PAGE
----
National Heartbeat Bill Would Protect Babies After 6 Weeks
Republicans have introduced a national heartbeat bill that would protect nearly all unborn Americans from abortion and educate the public about how early fetal life begins — an education campaign that pro-life advocates say has saved lives by itself.
Rep. Mike Kelly (R-Pa.) introduced the Heartbeat Protection Act of 2023 (H.R. 175) earlier this month. If an abortionist carried out an abortion after a fetal heartbeat is detected, beginning at roughly six weeks after fertilization, the abortionist would be fined and/or sentenced to five years in prison.
“Instead of abortion stopping a beating heart, with the heartbeat bill, a beating heart will stop abortion,” Janet Porter, president and founder of Faith2Action, told The Washington Stand. After Texas enacted a heartbeat bill, abortions fell by 97%.
The possibility of passing a heartbeat bill is no longer “wishful thinking,” said Porter. “This is a bill that has been upheld by the Supreme Court. It saved 20,000 babies in the state of Texas before Roe v. Wade ever fell." The number of abortions carried out in Texas fell from 5,706 to 2,251 after the state passed its own heartbeat bill, S.B. 8; abortions subsequently fell from 2,596 last June to just 68 the month after the Dobbs decision.
Kelly received an acknowledgement at this year’s March for Life from his co-sponsor, Rep. Chris Smith (R-N.J.). “A new national debate on abortion has begun as lawmakers on the state level act quickly to protect children in the womb when a heartbeat can be detected at around six weeks,” Smith told the crowd, personally thanking Kelly for his lifesaving initiative.
Kelly said the bill would allow voters in post-Roe America to “begin modernizing our abortion laws with ethical, common-sense limits that prioritize the safety of defenseless babies and their mothers, and by doing so, catch up with the rest of the enlightened world.” The bill deserves the support of those who “sincerely believe that human life is a sacred gift from God in need of society’s protection.”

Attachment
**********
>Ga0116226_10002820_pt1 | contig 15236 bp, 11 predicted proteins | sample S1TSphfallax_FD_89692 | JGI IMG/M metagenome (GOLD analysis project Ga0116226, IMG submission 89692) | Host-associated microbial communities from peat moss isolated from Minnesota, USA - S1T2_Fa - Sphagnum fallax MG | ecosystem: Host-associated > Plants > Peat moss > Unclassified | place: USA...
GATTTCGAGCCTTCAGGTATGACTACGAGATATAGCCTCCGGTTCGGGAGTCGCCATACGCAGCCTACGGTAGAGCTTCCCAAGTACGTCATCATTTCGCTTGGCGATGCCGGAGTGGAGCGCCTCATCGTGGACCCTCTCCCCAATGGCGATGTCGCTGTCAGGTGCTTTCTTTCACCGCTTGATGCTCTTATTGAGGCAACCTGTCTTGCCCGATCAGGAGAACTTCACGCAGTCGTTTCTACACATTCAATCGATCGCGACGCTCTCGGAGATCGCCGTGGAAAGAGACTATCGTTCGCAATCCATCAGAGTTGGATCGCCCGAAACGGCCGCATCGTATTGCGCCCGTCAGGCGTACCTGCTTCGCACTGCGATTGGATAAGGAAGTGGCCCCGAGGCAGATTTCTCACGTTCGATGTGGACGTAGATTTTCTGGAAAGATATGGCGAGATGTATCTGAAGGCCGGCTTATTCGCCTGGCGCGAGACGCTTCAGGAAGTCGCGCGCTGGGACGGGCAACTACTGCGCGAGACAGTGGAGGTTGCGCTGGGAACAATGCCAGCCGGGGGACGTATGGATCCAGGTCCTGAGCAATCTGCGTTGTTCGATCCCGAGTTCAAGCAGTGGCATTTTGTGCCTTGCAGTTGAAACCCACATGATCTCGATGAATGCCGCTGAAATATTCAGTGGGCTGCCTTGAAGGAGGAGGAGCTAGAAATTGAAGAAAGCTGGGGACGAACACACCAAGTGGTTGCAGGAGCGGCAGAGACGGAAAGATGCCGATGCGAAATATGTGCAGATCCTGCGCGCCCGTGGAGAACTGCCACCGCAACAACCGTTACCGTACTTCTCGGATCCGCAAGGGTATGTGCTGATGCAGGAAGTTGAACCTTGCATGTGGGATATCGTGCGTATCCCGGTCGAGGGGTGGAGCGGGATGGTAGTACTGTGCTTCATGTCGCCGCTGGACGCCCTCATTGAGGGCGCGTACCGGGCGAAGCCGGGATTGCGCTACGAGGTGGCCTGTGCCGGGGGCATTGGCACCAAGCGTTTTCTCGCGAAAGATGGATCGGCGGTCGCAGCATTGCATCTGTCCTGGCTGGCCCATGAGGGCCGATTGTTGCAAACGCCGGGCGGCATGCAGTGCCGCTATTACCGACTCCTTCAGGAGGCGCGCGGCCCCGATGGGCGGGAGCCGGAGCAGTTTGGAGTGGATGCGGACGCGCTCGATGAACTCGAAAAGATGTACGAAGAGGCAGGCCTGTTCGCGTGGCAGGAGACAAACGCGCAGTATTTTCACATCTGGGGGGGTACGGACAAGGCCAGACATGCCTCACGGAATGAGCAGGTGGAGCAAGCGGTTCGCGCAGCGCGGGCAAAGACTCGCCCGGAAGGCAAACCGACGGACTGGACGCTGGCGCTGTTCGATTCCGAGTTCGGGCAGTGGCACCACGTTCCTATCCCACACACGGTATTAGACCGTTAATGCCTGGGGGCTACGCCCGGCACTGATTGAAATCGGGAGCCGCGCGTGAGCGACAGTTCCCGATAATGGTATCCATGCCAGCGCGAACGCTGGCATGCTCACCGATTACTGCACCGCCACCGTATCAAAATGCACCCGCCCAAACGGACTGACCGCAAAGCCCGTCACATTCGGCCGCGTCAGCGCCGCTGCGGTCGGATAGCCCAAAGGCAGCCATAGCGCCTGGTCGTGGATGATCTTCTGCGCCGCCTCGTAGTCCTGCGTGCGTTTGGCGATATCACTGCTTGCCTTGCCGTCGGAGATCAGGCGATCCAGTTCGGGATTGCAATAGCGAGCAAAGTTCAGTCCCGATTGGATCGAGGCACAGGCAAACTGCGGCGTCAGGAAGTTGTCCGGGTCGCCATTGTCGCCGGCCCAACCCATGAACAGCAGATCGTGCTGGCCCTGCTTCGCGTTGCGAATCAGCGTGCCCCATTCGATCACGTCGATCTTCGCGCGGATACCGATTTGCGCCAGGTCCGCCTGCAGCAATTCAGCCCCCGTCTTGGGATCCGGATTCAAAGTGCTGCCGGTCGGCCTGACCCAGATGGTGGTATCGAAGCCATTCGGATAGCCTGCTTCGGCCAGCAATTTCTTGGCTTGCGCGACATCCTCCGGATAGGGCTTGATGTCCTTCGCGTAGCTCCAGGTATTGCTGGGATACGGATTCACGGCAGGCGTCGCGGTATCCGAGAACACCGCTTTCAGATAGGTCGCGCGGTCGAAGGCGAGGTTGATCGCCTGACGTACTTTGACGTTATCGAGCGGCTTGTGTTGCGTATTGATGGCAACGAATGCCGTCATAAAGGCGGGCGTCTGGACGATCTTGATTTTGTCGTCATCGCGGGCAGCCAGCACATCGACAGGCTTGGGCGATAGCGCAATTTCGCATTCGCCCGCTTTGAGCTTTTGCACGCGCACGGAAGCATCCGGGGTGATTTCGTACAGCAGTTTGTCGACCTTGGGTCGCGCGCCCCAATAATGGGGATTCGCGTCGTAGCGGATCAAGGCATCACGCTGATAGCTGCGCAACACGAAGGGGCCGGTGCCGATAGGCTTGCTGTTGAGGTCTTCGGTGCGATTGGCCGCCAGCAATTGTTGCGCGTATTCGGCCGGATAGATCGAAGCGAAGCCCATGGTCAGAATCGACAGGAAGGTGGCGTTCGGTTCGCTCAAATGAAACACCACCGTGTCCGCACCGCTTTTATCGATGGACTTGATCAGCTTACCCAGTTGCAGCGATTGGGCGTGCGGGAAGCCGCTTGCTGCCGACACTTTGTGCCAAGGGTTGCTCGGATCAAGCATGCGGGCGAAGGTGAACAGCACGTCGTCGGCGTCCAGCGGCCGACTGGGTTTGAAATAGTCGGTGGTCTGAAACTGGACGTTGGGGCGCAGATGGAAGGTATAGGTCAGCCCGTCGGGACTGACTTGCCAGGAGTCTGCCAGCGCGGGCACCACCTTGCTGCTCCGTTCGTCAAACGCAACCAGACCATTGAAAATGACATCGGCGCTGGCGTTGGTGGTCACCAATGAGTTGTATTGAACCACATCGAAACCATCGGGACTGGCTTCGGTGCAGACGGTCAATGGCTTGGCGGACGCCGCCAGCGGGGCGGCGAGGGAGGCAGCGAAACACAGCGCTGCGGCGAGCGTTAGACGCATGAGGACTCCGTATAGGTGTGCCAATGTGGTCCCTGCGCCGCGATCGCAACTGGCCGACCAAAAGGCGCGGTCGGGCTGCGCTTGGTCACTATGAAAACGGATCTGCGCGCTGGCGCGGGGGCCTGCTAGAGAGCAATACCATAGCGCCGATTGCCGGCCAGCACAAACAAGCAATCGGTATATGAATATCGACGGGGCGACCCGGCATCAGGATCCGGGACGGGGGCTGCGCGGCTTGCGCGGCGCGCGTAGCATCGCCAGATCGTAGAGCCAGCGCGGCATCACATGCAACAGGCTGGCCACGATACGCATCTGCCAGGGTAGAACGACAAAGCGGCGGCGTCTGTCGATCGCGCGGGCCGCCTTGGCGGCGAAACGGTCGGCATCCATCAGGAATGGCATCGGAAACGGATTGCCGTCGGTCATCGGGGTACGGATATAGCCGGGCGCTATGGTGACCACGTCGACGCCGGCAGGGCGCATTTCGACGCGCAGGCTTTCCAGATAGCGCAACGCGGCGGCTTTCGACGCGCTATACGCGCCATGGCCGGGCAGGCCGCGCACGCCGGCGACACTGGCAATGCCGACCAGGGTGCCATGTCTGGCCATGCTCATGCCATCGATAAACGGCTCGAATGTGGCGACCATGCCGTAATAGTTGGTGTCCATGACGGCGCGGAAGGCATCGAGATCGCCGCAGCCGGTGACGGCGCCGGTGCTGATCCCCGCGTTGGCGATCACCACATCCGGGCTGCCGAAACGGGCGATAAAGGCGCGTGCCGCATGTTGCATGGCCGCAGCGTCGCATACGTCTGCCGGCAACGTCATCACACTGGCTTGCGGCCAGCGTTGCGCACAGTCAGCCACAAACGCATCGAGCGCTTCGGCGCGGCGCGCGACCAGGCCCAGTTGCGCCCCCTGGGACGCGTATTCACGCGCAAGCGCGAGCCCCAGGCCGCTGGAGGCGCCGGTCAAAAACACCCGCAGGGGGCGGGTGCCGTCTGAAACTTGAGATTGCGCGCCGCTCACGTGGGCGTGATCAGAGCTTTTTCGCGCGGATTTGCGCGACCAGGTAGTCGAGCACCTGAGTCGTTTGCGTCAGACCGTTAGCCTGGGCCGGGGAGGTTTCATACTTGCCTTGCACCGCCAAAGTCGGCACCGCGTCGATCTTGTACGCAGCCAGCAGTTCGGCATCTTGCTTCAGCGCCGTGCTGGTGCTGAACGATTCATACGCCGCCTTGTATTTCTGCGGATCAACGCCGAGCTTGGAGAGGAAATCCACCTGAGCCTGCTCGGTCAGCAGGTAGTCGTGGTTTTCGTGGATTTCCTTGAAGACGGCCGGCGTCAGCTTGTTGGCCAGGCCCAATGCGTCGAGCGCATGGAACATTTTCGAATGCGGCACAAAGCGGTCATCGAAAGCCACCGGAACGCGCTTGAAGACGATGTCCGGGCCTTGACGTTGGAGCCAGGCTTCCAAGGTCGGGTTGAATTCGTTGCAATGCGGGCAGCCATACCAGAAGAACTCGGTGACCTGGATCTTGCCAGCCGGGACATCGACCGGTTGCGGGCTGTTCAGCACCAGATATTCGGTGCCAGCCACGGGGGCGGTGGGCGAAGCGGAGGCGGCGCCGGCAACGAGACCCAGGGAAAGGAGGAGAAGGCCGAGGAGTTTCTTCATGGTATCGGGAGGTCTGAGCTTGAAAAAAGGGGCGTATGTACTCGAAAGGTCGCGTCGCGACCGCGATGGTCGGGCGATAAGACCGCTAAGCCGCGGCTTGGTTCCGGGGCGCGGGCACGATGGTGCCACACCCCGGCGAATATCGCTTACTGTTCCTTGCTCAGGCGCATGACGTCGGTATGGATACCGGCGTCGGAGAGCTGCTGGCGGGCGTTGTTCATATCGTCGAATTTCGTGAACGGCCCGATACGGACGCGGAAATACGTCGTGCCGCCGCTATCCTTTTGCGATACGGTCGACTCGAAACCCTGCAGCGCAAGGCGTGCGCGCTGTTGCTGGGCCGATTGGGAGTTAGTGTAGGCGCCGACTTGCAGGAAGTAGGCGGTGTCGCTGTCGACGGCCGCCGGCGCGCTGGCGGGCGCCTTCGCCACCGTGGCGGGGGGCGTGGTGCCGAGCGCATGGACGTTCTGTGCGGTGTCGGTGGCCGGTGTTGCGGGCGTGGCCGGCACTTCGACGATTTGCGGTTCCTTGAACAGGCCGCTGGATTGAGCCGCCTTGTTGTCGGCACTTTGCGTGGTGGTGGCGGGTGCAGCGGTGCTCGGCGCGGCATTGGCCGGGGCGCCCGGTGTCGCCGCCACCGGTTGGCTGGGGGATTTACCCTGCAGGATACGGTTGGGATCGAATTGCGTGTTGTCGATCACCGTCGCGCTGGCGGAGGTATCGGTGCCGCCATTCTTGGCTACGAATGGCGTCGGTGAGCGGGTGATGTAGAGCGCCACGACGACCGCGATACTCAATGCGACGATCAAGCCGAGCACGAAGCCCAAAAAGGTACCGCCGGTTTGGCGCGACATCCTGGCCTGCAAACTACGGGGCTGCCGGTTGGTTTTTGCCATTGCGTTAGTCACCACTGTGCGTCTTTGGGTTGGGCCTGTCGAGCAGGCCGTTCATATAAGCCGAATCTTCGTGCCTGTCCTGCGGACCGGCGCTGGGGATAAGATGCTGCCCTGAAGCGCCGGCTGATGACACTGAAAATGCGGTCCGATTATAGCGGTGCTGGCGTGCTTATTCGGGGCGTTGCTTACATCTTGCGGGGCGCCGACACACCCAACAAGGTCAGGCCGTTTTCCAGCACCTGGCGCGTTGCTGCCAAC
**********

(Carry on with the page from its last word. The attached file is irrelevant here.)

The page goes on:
The media narrative holds that congressional Democrats staved off a red wave in the 2022 midterm elections after mobilizing their base against the threat of a “national abortion ban.” But Republican Governors Greg Abbott of Texas, Brian Kemp of Georgia, Mike DeWine of Ohio, and Kim Reynolds of Iowa all signed heartbeat bills in their respective states before cruising to reelection last fall.
Such protections remain popular with voters, as well. A 2017 Barna poll found 69% of Americans — including 55% of Democrats — support protecting unborn children who have a beating heart. A 2019 Hill-HarrisX poll and another 2022 poll also found a majority of all Americans support heartbeat bills.
“We are thankful to pro-life leaders Mike Kelly and Chris Smith for introducing the Heartbeat Protection Act. What began as a grassroots movement to show the humanity of an unborn child with a heartbeat turned into the first state level pro-life law put into effect since Roe v. Wade,” Connor Semelsberger, director of Federal Affairs at the Family Research Council, told TWS.
The potential that the bill will display the unborn child’s humanity has led pro-abortion activists to dispute the reality of a fetal heartbeat. “To deny a heartbeat is to deny science,” Porter told TWS. “Stacey Abrams looks like a fool, because there’s not a person around who doesn’t understand that if there’s a heartbeat, there’s life. Everybody who’s a parent knows that. Everybody who’s taken biology class knows that.”
“To ignore it is heartless,” Porter said. By campaigning on the bill, Republicans can show the abortion industry and its political defenders “to be the cold and calculating, heartless people that they are.”